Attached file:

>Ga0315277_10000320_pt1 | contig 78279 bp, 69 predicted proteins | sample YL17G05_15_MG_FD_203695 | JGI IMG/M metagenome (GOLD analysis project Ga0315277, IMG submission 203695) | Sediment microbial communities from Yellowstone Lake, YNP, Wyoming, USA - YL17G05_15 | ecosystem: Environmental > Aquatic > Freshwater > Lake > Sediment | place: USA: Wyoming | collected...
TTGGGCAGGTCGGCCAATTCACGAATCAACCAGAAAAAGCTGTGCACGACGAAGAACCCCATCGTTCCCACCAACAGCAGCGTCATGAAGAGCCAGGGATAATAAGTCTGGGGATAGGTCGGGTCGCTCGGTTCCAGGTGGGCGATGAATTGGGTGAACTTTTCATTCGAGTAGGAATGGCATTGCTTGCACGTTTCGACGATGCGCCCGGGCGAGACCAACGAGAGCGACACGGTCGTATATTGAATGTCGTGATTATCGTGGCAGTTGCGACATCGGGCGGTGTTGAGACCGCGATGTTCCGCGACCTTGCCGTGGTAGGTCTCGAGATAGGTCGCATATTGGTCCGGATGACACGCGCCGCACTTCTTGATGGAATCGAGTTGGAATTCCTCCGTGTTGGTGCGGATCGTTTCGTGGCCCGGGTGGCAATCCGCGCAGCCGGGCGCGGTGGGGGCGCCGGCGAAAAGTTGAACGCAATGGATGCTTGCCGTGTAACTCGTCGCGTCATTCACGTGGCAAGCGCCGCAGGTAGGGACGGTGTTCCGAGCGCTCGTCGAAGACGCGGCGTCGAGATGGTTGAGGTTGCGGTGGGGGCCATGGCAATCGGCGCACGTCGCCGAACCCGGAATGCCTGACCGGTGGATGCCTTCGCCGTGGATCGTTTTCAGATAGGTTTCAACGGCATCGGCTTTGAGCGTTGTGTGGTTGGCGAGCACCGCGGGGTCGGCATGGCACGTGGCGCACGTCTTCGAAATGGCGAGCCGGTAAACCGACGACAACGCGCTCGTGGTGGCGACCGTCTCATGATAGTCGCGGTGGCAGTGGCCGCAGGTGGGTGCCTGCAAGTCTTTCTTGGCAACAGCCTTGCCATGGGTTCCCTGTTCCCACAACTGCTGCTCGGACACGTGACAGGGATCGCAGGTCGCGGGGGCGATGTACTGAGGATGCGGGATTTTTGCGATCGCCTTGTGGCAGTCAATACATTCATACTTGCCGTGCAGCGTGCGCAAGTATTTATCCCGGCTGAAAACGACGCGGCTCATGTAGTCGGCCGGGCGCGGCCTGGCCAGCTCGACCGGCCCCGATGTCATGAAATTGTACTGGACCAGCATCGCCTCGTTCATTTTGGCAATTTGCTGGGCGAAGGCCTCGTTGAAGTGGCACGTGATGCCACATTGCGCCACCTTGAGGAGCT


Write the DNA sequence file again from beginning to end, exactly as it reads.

>Ga0315277_10000320_pt1 | contig 78279 bp, 69 predicted proteins | sample YL17G05_15_MG_FD_203695 | JGI IMG/M metagenome (GOLD analysis project Ga0315277, IMG submission 203695) | Sediment microbial communities from Yellowstone Lake, YNP, Wyoming, USA - YL17G05_15 | ecosystem: Environmental > Aquatic > Freshwater > Lake > Sediment | place: USA: Wyoming | collected...
TTGGGCAGGTCGGCCAATTCACGAATCAACCAGAAAAAGCTGTGCACGACGAAGAACCCCATCGTTCCCACCAACAGCAGCGTCATGAAGAGCCAGGGATAATAAGTCTGGGGATAGGTCGGGTCGCTCGGTTCCAGGTGGGCGATGAATTGGGTGAACTTTTCATTCGAGTAGGAATGGCATTGCTTGCACGTTTCGACGATGCGCCCGGGCGAGACCAACGAGAGCGACACGGTCGTATATTGAATGTCGTGATTATCGTGGCAGTTGCGACATCGGGCGGTGTTGAGACCGCGATGTTCCGCGACCTTGCCGTGGTAGGTCTCGAGATAGGTCGCATATTGGTCCGGATGACACGCGCCGCACTTCTTGATGGAATCGAGTTGGAATTCCTCCGTGTTGGTGCGGATCGTTTCGTGGCCCGGGTGGCAATCCGCGCAGCCGGGCGCGGTGGGGGCGCCGGCGAAAAGTTGAACGCAATGGATGCTTGCCGTGTAACTCGTCGCGTCATTCACGTGGCAAGCGCCGCAGGTAGGGACGGTGTTCCGAGCGCTCGTCGAAGACGCGGCGTCGAGATGGTTGAGGTTGCGGTGGGGGCCATGGCAATCGGCGCACGTCGCCGAACCCGGAATGCCTGACCGGTGGATGCCTTCGCCGTGGATCGTTTTCAGATAGGTTTCAACGGCATCGGCTTTGAGCGTTGTGTGGTTGGCGAGCACCGCGGGGTCGGCATGGCACGTGGCGCACGTCTTCGAAATGGCGAGCCGGTAAACCGACGACAACGCGCTCGTGGTGGCGACCGTCTCATGATAGTCGCGGTGGCAGTGGCCGCAGGTGGGTGCCTGCAAGTCTTTCTTGGCAACAGCCTTGCCATGGGTTCCCTGTTCCCACAACTGCTGCTCGGACACGTGACAGGGATCGCAGGTCGCGGGGGCGATGTACTGAGGATGCGGGATTTTTGCGATCGCCTTGTGGCAGTCAATACATTCATACTTGCCGTGCAGCGTGCGCAAGTATTTATCCCGGCTGAAAACGACGCGGCTCATGTAGTCGGCCGGGCGCGGCCTGGCCAGCTCGACCGGCCCCGATGTCATGAAATTGTACTGGACCAGCATCGCCTCGTTCATTTTGGCAATTTGCTGGGCGAAGGCCTCGTTGAAGTGGCACGTGATGCCACATTGCGCCACCTTGAGGAGCT